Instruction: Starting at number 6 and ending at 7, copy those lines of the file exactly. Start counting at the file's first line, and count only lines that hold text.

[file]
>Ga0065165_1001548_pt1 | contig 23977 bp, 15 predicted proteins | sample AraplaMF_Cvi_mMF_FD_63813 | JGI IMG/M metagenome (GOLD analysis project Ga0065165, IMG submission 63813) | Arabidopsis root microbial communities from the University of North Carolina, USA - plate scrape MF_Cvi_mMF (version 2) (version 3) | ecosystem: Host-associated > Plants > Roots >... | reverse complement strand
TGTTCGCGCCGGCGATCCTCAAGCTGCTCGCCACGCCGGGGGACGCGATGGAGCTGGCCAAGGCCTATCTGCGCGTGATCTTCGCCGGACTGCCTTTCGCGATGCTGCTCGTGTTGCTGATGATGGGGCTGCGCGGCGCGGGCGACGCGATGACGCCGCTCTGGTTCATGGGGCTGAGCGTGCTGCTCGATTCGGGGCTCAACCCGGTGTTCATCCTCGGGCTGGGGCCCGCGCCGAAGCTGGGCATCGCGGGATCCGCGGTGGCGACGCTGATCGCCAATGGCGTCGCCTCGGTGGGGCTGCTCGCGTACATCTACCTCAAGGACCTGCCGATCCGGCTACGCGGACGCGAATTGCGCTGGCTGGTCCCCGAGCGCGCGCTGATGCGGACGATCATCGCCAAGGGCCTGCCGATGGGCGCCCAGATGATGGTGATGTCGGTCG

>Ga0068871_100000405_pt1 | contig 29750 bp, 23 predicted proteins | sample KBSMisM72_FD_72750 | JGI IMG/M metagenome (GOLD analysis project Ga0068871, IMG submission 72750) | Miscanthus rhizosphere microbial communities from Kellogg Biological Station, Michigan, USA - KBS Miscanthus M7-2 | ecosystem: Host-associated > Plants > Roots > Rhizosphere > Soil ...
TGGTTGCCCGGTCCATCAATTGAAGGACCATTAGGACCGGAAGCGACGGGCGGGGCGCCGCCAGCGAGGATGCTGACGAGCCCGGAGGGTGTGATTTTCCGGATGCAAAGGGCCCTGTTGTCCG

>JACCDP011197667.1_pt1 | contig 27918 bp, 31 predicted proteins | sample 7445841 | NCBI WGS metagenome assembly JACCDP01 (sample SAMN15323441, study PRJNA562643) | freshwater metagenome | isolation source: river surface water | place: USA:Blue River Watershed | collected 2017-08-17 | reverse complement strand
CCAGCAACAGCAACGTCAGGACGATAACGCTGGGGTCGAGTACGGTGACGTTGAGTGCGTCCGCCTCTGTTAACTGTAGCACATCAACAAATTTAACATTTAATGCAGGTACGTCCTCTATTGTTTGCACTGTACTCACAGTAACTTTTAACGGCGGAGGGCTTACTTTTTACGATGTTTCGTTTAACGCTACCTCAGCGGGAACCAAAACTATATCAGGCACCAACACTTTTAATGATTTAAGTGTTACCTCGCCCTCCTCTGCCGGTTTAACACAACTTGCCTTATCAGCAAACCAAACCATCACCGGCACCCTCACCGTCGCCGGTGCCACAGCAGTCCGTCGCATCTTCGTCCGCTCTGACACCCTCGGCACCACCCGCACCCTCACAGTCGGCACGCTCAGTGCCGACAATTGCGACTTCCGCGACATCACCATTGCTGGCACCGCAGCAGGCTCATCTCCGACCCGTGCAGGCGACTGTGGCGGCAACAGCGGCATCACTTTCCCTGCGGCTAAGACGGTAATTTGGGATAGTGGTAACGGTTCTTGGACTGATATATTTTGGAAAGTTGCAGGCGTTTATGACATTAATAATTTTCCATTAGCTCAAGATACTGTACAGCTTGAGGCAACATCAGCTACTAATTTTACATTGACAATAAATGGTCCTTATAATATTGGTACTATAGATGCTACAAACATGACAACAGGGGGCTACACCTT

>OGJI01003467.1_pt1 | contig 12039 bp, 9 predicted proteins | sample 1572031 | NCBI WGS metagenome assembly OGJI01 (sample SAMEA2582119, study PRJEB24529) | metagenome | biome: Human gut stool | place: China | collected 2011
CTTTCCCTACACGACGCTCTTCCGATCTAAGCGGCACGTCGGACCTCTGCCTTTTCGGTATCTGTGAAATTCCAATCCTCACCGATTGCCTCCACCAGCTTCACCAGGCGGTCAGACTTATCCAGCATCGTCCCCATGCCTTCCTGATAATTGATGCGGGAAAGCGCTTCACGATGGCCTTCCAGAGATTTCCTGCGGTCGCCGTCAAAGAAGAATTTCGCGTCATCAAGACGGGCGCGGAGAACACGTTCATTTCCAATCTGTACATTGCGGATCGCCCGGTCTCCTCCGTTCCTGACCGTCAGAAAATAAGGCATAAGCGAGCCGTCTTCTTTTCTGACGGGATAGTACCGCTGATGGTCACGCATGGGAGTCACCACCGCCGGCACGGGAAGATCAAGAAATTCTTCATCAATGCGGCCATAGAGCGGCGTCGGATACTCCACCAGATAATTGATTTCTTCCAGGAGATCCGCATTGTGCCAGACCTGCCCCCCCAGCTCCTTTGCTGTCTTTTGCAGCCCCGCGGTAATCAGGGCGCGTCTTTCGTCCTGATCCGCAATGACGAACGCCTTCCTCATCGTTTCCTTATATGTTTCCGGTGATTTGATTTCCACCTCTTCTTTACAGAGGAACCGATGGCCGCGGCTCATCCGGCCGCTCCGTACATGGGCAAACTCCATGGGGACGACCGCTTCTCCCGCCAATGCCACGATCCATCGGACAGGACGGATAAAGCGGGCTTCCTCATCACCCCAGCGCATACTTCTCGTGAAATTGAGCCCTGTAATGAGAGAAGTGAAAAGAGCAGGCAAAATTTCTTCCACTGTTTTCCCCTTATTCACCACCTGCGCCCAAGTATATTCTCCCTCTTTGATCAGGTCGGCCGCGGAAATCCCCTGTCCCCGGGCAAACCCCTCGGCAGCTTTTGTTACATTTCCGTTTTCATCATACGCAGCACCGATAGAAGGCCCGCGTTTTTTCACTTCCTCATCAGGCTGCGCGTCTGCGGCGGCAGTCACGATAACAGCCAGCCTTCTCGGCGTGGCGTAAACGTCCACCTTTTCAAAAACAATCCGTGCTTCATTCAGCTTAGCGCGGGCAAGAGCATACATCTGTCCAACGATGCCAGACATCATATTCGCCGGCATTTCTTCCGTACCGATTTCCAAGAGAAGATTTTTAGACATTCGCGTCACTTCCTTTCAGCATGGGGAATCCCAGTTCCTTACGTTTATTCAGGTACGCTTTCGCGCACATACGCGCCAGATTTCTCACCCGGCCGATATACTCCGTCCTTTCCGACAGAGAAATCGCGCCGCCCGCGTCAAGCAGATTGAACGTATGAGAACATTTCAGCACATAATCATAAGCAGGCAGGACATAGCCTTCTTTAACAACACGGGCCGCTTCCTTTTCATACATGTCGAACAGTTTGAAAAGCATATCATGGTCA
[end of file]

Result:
CCAGCAACAGCAACGTCAGGACGATAACGCTGGGGTCGAGTACGGTGACGTTGAGTGCGTCCGCCTCTGTTAACTGTAGCACATCAACAAATTTAACATTTAATGCAGGTACGTCCTCTATTGTTTGCACTGTACTCACAGTAACTTTTAACGGCGGAGGGCTTACTTTTTACGATGTTTCGTTTAACGCTACCTCAGCGGGAACCAAAACTATATCAGGCACCAACACTTTTAATGATTTAAGTGTTACCTCGCCCTCCTCTGCCGGTTTAACACAACTTGCCTTATCAGCAAACCAAACCATCACCGGCACCCTCACCGTCGCCGGTGCCACAGCAGTCCGTCGCATCTTCGTCCGCTCTGACACCCTCGGCACCACCCGCACCCTCACAGTCGGCACGCTCAGTGCCGACAATTGCGACTTCCGCGACATCACCATTGCTGGCACCGCAGCAGGCTCATCTCCGACCCGTGCAGGCGACTGTGGCGGCAACAGCGGCATCACTTTCCCTGCGGCTAAGACGGTAATTTGGGATAGTGGTAACGGTTCTTGGACTGATATATTTTGGAAAGTTGCAGGCGTTTATGACATTAATAATTTTCCATTAGCTCAAGATACTGTACAGCTTGAGGCAACATCAGCTACTAATTTTACATTGACAATAAATGGTCCTTATAATATTGGTACTATAGATGCTACAAACATGACAACAGGGGGCTACACCTT

>OGJI01003467.1_pt1 | contig 12039 bp, 9 predicted proteins | sample 1572031 | NCBI WGS metagenome assembly OGJI01 (sample SAMEA2582119, study PRJEB24529) | metagenome | biome: Human gut stool | place: China | collected 2011